Anytime something as controversial as a pipeline is built, opinions and activists abound. We begin our show with a few listener mails, one from Vanessa who has some general comments, and one from Joanne who is very angry at the US Government. We read her email, and at the end of it she mentions the Dakota Access Pipeline, which happens to be our already scheduled topic for this week!
In the first segment, we discuss pipelines in general. Neither I or Brandon is particularly against pipelines per se, we are however concerned with the WAY the construction is done. Pipeline failures are all too common, and we do discuss a few instances. In places where the pipeline is underground, we wonder how deep? what sort of maintenance is done to prevent pipeline failures? and if (when) something does occur, what stretegies are in place to limit the environmental damage? In this case especially, because the Dakota Access Pipeline is scheduled to go under the Missouri River. For those who don’t know, the Missouri river is the longest river in the United States. That means it is sort of important. If a disaster were to occur in or near the Missouri, that would affect drinking water for millions of people. IF it’s safe, and IF they have all the proper controls in place, we are inclined to let it go. After all, with the pipeline already more than 20% completed, and more than 3/4 of the land already cleared and prepared, there is absolutely nothing anyone is going to do to stop it. Whether you agree with it or not, this pipeline is a done deal.
Our biggest issue, and it’s a huge one, is exactly the same problem the members of the Standing Rock Sioux reservation has. These bastards in the government consulted exactly zero natives about the placement of their pipeline (which incidentally is 0.5 miles from the reservation – upstream). AND THE GODDAMN PIPELINE THEN PROCEEDS TO GO DIRECTLY THROUGH A KNOWN ANCIENT INDIAN VILLAGE! A village of people who are known to have buried their dead underground in the village. So, we’re talking about a pipeline that runs at least 1170 miles… is it really so hard to make it an 1180 mile pipeline instead? Maybe make an effort to bypass the ancient Indian burial ground and, oh I don’t know, NOT disturb the dead? 2000 years from now, are future American descendants going to be okay with plowing through Arlington National Cemetery, just because it’s been a really long time and the new ruling power doesn’t care anymore? (Sorry folks, America as we know it isn’t actually going to last forever. It happened to the Romans and it’s going to happen to us too). No, I’m betting whoever is left from today’s America is going to put a pretty goddamn big fight to preserve Arlington, and I stand by the Standing Rock Sioux in their effort to not desecrate their treaty lands. As the leader of the fight says, all he wants is for them to not build it directly through their treaty lands. I think that’s a fair request. The United States and the folks building the pipeline did not follow protocol here, and I truly hope this project is stopped in court and forced to re-plan their route. As i said, it is definitely going to be completed, but treating the Standing Rock Sioux people like animals without rights is despicable and just plain wrong.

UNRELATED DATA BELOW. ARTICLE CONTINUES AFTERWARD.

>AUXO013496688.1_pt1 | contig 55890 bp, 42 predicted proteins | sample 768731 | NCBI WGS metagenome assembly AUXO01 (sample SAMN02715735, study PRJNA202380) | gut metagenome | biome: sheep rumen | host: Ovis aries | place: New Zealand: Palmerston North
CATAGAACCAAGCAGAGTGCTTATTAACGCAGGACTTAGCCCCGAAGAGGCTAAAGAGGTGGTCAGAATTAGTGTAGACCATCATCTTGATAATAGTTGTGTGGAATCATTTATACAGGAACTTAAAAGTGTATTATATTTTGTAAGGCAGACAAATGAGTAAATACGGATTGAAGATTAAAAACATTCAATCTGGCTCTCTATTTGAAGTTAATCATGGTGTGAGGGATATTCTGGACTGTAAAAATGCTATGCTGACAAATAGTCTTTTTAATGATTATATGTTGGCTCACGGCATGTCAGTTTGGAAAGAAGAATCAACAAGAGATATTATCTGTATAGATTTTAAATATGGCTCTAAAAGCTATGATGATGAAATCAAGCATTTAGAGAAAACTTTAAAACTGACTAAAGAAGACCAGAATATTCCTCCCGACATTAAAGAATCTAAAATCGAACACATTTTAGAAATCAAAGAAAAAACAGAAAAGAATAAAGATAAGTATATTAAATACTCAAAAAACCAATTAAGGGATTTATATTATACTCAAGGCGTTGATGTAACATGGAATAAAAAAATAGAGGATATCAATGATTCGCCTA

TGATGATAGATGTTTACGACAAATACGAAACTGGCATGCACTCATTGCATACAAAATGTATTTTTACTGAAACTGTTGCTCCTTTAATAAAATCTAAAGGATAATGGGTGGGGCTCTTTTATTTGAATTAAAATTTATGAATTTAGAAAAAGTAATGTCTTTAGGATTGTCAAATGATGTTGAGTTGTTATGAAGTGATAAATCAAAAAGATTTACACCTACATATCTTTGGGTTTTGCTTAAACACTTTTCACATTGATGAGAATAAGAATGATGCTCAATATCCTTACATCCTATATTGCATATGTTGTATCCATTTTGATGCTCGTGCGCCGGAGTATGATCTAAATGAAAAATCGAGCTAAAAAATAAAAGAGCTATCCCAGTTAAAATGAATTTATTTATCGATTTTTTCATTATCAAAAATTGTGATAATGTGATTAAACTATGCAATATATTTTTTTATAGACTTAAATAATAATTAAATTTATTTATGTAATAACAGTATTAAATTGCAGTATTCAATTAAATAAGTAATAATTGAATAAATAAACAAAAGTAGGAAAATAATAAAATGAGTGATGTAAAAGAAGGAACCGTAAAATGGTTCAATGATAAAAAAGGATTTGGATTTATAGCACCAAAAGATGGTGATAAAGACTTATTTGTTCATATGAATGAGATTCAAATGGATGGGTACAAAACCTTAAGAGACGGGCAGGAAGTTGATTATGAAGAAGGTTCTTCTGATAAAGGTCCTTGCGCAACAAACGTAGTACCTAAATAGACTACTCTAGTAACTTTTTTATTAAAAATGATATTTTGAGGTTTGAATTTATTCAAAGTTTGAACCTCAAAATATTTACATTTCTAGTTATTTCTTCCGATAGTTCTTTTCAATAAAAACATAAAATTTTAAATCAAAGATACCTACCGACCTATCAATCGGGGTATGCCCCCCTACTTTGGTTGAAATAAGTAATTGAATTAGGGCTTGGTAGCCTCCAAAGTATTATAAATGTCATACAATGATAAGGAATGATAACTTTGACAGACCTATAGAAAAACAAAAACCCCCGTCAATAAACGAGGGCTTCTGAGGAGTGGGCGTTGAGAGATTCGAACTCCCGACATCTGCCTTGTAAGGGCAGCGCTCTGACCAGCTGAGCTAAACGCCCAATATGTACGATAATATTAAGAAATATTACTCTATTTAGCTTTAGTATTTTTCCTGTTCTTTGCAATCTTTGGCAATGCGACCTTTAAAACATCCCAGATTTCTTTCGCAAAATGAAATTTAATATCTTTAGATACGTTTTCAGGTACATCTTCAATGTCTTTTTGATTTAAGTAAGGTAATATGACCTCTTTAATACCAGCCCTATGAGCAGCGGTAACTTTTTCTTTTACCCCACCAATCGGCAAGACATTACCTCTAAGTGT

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Cliff and Brandon are both registered members of the Puyallup Tribe of Indians and host the Tribal Podcast each and every week with all our past episodes available online. They talk about native issues in the news and anything of interest to Native Americans!